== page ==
FLASH FIC­TION FEVER

Society - - CONTENTS - By Joanne Natalia

Can you tell a cap­ti­vat­ing tale in just 140 char­ac­ters? Chin­tan Ru­parel and Anuj Gos­alia, the charm­ing young founders of Terribly Tiny Tales, In­dia’s largest story telling plat­form, tell you how.

Can you tell a cap­ti­vat­ing tale in just 140 char­ac­ters? Yes, you can! Chin­tan Ru­parel and Anuj Gos­alia, the charm­ing young founders of Terribly Tiny Tales, In­dia’s largest story telling plat­form, tell you how

Terribly Tiny Tales aka TTT are the pi­o­neers of get­ting flash fic­tion into dig­i­tal space. Cater­ing to short­en­ing at­ten­tion spans, they merged text with photo to de­liver tales in less than 140 char­ac­ters. They be­gan as just a Face­book page, but now have a YouTube Chan­nel called Terribly Tiny Talkies, and also a TTT app be­sides sell­ing TTT mer­chan­dise on­line. “The art of sto­ry­telling will never go, it will al­ways keep evolv­ing or chang­ing as per the time we live in,” says Chin­tan, “and we sort of re­flect that.” En­abling short sto­ry­telling that moves peo­ple is what they stand for and they in­sist on call­ing them­selves ‘en­ablers’, not ‘cre­ators’. Chin­tan and Anuj say the rea­son they aren’t in the lime­light of­ten is be­cause they want to cel­e­brate their writ­ers out there and do more for the com­mu­nity, in terms of giv­ing ev­ery­one a chance to get pub­lished and then grow. TTT be­gan in the march of 2013 as a re­sponse to the trend of peo­ple not read­ing books but pre­fer­ring to spend time on the in­ter­net: jump­ing from one hy­per­link to an­other and read­ing memes. Anuj thought that the in­ter­net had be­come a very shal­low space and there was a need for mean­ing­ful sto­ries and con­tent. “And mean­ing­ful doesn’t nec­es­sar­ily mean deep—although a lot of peo­ple think of us as that now—but some­thing that is short and en­ter­tain­ing with­out be­ing shal­low. So, that’s pretty much how the idea of TTT came about,” adds Anuj. He pulled to­gether a team of 15 of the best writ­ers he knew, which is when he met Chin­tan, and kick-started the TTT Face­book page, par­al­lelly run­ning an ad­ver­tis­ing com­pany called Not Like That to pay the bills. They tried to do in­ter­est­ing work with Not Like That, but it was still ad­ver­tis­ing and af­ter a year and a half, as TTT be­gan to pick up speed, they de­cided it was time to switch gears. Mean­while, Terribly Tiny Talkies con­sists of short films. Some of them tug at your heart strings, while the oth­ers give you a glimpse of hu­man­ity’s dark side. The talkies aren’t based on the tales, as the young en­trepreneurs wanted the films to have an ethos of its own. Some of their shorts star vet­eran ac­tors like Anu­pam Kher, Jackie Shroff and Mandira Bedi and their film Agli Baar has bagged in­ter­na­tional film awards at the Man­hat­tan Shorts 2015, New York In­dian Flim Fes­ti­val 2016 and the Mum­bai In­ter­na­tional Film Fes­ti­val 2016. Two of their short films Cud­dly and Khu­jli have over a mil­lion views, while Kheer has over two mil­lion views. As of to­day, TTT has col­lab­o­rated with brands like Cor­netto, United Col­ors of Benet­ton, Stayfree and Nikon to cre­ate con­tent that doesn’t just throw prod­ucts in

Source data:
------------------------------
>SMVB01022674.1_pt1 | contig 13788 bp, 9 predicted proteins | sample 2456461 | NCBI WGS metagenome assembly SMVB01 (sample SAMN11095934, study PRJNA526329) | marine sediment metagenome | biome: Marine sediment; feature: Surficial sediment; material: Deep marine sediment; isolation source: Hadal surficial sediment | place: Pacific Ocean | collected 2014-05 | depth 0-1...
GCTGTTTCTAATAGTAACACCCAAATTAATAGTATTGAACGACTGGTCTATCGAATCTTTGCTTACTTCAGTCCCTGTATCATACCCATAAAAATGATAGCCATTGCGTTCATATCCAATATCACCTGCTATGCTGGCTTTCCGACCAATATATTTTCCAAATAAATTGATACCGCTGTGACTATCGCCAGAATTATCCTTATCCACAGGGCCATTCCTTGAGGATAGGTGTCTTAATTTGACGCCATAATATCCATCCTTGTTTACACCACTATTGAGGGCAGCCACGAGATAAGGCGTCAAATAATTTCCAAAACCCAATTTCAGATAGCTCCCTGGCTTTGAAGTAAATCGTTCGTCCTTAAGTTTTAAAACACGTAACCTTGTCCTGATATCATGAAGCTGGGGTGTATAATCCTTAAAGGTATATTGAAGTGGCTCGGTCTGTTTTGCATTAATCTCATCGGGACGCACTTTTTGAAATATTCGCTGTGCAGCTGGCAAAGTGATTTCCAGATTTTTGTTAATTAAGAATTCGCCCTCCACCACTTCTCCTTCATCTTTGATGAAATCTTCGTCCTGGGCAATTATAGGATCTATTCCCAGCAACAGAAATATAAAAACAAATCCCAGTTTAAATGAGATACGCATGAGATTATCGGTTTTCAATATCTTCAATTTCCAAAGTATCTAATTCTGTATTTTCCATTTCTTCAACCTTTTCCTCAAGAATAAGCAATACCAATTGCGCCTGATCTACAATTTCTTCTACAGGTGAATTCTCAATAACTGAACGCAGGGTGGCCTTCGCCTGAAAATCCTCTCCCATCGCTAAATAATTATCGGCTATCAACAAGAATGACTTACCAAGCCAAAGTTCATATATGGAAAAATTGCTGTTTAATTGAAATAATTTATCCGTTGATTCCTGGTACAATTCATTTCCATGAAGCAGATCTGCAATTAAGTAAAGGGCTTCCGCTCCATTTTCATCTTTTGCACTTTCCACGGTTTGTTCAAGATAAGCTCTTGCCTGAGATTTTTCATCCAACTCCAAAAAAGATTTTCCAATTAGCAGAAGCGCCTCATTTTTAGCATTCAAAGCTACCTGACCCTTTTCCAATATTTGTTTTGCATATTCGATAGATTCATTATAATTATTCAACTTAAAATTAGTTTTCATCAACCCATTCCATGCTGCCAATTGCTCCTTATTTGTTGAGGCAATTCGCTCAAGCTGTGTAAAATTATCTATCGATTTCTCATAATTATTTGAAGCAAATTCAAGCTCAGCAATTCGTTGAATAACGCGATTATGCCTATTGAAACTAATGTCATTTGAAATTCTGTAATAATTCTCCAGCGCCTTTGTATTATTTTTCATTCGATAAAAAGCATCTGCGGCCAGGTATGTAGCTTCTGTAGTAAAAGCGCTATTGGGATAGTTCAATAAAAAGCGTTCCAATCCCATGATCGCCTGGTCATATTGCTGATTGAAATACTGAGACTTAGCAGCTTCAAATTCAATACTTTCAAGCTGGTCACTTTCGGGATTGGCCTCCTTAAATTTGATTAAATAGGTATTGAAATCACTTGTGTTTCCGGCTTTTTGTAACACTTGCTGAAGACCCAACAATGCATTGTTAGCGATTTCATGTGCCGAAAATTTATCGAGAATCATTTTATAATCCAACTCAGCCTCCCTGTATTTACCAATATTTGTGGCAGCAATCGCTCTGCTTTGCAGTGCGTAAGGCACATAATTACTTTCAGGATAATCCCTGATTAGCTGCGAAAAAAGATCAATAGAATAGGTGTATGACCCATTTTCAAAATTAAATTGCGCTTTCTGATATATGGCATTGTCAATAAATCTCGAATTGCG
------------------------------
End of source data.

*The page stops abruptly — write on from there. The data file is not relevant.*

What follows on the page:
the reader’s faces. They em­bed the core mes­sage of the brands into their sto­ries. Though ini­tially, they re­fused to col­lab­o­rate with a bunch of brands as they were scared of get­ting a neg­a­tive re­ac­tion from the TTT com­mu­nity. “When you get some­thing like brands into some­thing so pure, it can get very muddy, but thank­fully we moved very slowly and part­nered with brands who val­ued what we did. We had to ed­u­cate them that this was go­ing to be more of a col­lab­o­ra­tive thing, where we un­der­stood our au­di­ence, and that we were go­ing to do the sto­ries any­way. If you want to come on board, you part­ner with us in the right way, so peo­ple don’t get scared of the mes­sage,” say the duo. When asked which their favourite tale is, Chin­tan wit­tily replies, “Have you ever asked your par­ents, if you have a brother or sis­ter, which is their favourite child?” Though, he goes on to nar­rate a tale that de­scribes ur­ban de­vel­op­ment and its im­pact on na­ture in such sim­plic­ity: From the cracks of the con­crete, a lone sapling emerges; re­venge be­gins. This, and other pow­er­ful lit­tle 140 char­ac­ter tales, are the rea­son TTT mush­roomed into a global com­mu­nity. In their wake, TTT’s tweet-sized tales were a breath of fresh air, though cur­rently there is an over­dose of such con­tent across the web. Now that the nov­elty of the idea has worn out, some even say that the qual­ity of the tales has gone down over­time. Chin­tan says, as they scale, it is chal­leng­ing to make sure that the qual­ity trick­les down to every­thing. He fur­ther also lays some of the blame on the chang­ing al­go­rithm of Face­book, “Only the pos­si­bly vi­ral con­tent will go vi­ral, so if we put out some­thing and hun­dred peo­ple like it faster, then 10,000 peo­ple will like it fastest. But, if it doesn’t cut through those 100 peo­ple, and they are not the ones who like the smart or the re­ally good con­tent we cre­ate, then it will only reach 200 peo­ple, so the al­go­rithm also dic­tates how the re­ally good posts reach you or not. If you go through the page, there are lots of good qual­ity tales that didn’t pass through be­cause of the al­go­rithm. So then, we be­come an en­emy of our own prod­uct. Right?” he ques­tions. Anuj ad­mits that there are times when they them­selves don’t find some tales up to their taste. “We are not there yet, we are still try­ing to im­prove the so­cial pub­lish­ing sys­tem, for sure. It will get bet­ter, hope­fully, and be okay with more peo­ple than less. But, it’s im­pos­si­ble to please ev­ery­one. Un­for­tu­nately, we are pub­lish­ing sto­ries of all kind, so there’s is a chance that 2/5 won’t like it and they’ll be like ‘TTT sucks.’”